From the warm blue waters of the Sargasso Sea in Bermuda off the east coast of the United States of America, where they breed, eels venture on a mind-blowing ocean journey to Aveiro Lagoon to spawn in a fresh water environment that contrasts with the saline cradle of the Sargasso Sea. It's the same every year: a cycle that repeats itself time and time again. The abundant fresh and salt water inflows make the Aveiro Lagoon a natural habitat for this migratory species, justifying this long and impressive journey of several months and over 7,500 kilometres – a feat that few can aspire to.
The "moliceiros", the name given to both the men of the Lagoon and the low-sided boats that are typical of this region, know the result of this insane journey undertaken by the eels that could well personify mermaids. They figure out their rituals based on decades-old wisdom bequeathed by their predecessors. Using a "galricho", a tapered net where small pieces of crab are placed as bait, the "moliceiros" keep alive the tradition of catching eels, making this crop one of the icons of local identity.
And from the waters of the Aveiro Lagoon to Murtosa is a small jump, just 78 years. At the Comur factory in Murtosa, the traditional recipe of the region takes shape. And flavour.
In what is an entirely manual process, using sand at first due to the viscosity of eel skin, and later sawdust, preparing this delicacy can be a very challenging (and exasperating!) adventure for less experienced hands. But not so for the women of Murtosa, mistresses in the art of the knife and experts in making this complex process appear easy. In a flash, a lengthwise cut exposes the entrails that a nimble finger separates from the flesh shortly after.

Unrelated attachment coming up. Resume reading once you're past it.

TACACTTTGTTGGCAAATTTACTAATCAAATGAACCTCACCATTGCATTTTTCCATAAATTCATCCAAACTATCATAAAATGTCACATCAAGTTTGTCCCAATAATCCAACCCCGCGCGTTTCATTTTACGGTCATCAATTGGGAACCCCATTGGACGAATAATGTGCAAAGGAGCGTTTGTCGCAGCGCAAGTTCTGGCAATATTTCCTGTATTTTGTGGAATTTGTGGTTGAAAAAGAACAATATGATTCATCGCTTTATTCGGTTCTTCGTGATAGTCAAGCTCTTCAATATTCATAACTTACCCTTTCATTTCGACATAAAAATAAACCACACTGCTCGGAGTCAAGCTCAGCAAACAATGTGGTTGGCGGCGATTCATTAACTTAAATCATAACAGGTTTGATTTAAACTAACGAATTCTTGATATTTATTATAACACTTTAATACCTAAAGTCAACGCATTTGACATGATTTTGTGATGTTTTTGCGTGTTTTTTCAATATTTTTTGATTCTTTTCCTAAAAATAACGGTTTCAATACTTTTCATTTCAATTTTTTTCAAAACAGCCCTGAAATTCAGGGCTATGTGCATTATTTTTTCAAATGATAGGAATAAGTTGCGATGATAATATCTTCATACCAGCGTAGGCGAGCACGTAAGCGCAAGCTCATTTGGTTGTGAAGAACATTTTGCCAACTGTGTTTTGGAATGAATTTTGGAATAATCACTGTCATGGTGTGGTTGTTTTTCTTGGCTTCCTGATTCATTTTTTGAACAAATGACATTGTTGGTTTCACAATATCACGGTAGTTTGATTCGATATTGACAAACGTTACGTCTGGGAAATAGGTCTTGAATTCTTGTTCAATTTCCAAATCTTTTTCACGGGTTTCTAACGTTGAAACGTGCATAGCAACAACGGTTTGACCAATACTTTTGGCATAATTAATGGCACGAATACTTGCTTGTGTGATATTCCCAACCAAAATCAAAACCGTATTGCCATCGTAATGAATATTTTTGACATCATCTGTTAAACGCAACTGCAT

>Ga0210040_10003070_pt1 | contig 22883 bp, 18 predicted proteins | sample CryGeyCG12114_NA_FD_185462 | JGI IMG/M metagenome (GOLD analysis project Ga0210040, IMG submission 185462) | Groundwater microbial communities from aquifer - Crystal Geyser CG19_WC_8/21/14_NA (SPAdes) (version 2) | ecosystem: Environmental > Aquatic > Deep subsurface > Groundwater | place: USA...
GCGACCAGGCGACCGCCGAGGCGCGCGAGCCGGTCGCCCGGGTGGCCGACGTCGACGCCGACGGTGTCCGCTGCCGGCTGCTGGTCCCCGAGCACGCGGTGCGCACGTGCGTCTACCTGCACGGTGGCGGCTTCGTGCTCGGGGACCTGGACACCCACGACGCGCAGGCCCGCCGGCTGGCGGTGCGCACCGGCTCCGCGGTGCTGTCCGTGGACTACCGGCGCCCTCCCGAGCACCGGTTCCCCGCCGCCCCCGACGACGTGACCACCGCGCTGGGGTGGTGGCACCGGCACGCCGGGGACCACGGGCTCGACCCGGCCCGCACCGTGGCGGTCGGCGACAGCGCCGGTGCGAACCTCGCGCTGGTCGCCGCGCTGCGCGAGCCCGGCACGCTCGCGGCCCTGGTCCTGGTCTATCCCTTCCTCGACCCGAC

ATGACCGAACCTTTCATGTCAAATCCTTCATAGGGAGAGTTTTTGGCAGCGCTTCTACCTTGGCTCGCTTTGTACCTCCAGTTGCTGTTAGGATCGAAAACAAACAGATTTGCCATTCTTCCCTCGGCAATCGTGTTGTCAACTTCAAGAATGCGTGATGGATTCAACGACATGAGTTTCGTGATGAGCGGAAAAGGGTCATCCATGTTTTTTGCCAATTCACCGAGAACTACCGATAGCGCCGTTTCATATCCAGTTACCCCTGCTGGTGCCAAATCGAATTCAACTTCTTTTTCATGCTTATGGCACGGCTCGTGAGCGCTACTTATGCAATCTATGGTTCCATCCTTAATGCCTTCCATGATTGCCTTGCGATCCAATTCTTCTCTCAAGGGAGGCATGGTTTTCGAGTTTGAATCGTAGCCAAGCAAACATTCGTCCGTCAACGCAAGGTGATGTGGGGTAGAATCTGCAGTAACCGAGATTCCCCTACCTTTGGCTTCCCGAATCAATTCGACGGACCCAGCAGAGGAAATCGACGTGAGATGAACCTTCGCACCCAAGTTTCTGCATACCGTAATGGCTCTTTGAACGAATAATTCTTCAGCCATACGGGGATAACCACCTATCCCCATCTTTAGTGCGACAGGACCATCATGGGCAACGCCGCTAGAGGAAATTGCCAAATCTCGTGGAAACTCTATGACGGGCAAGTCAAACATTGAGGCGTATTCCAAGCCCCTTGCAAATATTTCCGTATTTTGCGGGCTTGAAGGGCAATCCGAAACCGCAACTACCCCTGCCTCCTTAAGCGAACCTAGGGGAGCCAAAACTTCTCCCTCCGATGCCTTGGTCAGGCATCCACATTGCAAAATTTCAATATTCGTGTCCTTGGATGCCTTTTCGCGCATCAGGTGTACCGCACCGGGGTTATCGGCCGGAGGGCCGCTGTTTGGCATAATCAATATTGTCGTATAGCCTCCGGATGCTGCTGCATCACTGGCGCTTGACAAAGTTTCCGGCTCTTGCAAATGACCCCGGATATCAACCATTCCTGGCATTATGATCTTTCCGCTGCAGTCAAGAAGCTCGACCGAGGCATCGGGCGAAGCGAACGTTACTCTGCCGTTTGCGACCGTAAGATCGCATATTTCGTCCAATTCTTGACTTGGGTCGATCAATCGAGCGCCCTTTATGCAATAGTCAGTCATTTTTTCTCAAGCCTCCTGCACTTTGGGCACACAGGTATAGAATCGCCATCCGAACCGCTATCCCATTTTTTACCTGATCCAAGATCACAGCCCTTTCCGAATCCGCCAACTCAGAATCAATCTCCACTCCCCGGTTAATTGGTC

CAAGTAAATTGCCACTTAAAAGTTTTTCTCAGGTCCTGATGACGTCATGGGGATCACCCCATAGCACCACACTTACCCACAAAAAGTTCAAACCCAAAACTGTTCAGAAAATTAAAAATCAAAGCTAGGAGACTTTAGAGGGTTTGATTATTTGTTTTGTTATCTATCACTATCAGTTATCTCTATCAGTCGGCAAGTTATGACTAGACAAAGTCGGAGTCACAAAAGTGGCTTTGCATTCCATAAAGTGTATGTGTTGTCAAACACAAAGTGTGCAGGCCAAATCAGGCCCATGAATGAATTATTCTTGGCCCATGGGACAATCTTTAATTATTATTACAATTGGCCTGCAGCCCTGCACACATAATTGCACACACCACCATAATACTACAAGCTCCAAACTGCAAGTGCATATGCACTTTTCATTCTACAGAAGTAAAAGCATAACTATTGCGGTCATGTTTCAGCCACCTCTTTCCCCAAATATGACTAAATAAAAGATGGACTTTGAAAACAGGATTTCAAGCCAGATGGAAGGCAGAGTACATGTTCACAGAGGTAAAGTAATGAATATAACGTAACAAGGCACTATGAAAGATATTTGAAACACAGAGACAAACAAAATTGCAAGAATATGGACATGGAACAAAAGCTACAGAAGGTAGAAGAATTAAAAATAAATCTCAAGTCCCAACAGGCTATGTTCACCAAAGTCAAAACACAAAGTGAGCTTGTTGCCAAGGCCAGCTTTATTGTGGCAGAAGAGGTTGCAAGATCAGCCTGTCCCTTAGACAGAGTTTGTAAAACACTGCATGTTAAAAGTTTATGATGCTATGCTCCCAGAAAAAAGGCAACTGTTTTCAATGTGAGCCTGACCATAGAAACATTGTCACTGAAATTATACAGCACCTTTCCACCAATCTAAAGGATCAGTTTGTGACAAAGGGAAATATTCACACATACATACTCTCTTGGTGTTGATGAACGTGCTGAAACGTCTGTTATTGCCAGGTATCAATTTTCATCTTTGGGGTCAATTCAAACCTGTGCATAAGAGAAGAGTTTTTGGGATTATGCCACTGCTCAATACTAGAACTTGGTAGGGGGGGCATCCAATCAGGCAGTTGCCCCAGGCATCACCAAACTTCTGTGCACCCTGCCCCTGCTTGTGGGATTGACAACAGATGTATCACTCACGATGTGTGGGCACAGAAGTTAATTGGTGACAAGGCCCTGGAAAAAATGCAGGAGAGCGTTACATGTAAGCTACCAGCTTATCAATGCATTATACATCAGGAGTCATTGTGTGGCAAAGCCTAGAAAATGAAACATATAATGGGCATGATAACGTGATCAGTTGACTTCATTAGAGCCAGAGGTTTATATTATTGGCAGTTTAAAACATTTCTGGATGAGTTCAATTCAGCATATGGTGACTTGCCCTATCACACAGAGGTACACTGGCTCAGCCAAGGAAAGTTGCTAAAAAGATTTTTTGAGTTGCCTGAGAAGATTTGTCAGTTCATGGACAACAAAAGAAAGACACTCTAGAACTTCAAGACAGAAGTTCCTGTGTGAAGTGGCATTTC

Once referred to as "Murtosa fryers", the fishermen's wives fried the eels in olive oil in a square or rectangular, typically three-legged, pan. Once fried, the eels were placed in wooden barrels, and preserved in pickled sauce. The use of vinegar in the sauce prolonged its shelf-life, allowing the surplus to be sold further afield. It was especially useful for feeding troops during World War II, who found in this snack the highlight of hard days spent in battle.
This was how food was preserved before canned goods as we know them today. The wooden barrels of the time gave way to modern metal vats, and the "Murtosa fryers" now live on in the memory of their daughters and granddaughters who consolidate that tradition and work at Comur. But the processes remain entirely artisanal. And the original recipe for pickled eels does, too. Indeed, Comur is the only cannery in Portugal that offers this ready-to-eat delicacy in a can that evokes and honours its origin and the date of its creation: 1942. It is not half-woman, half-fish, nor does it sing in a velvety voice that draws fishermen to their doom. But slender and elegant, with tender meat and an intense, tart flavour, eels in pickled sauce combine a sweet and salty tang resulting from the Homeric journey of their lives with a magic that can attract and enchant one towards the fatal destination of gastronomic sublimation.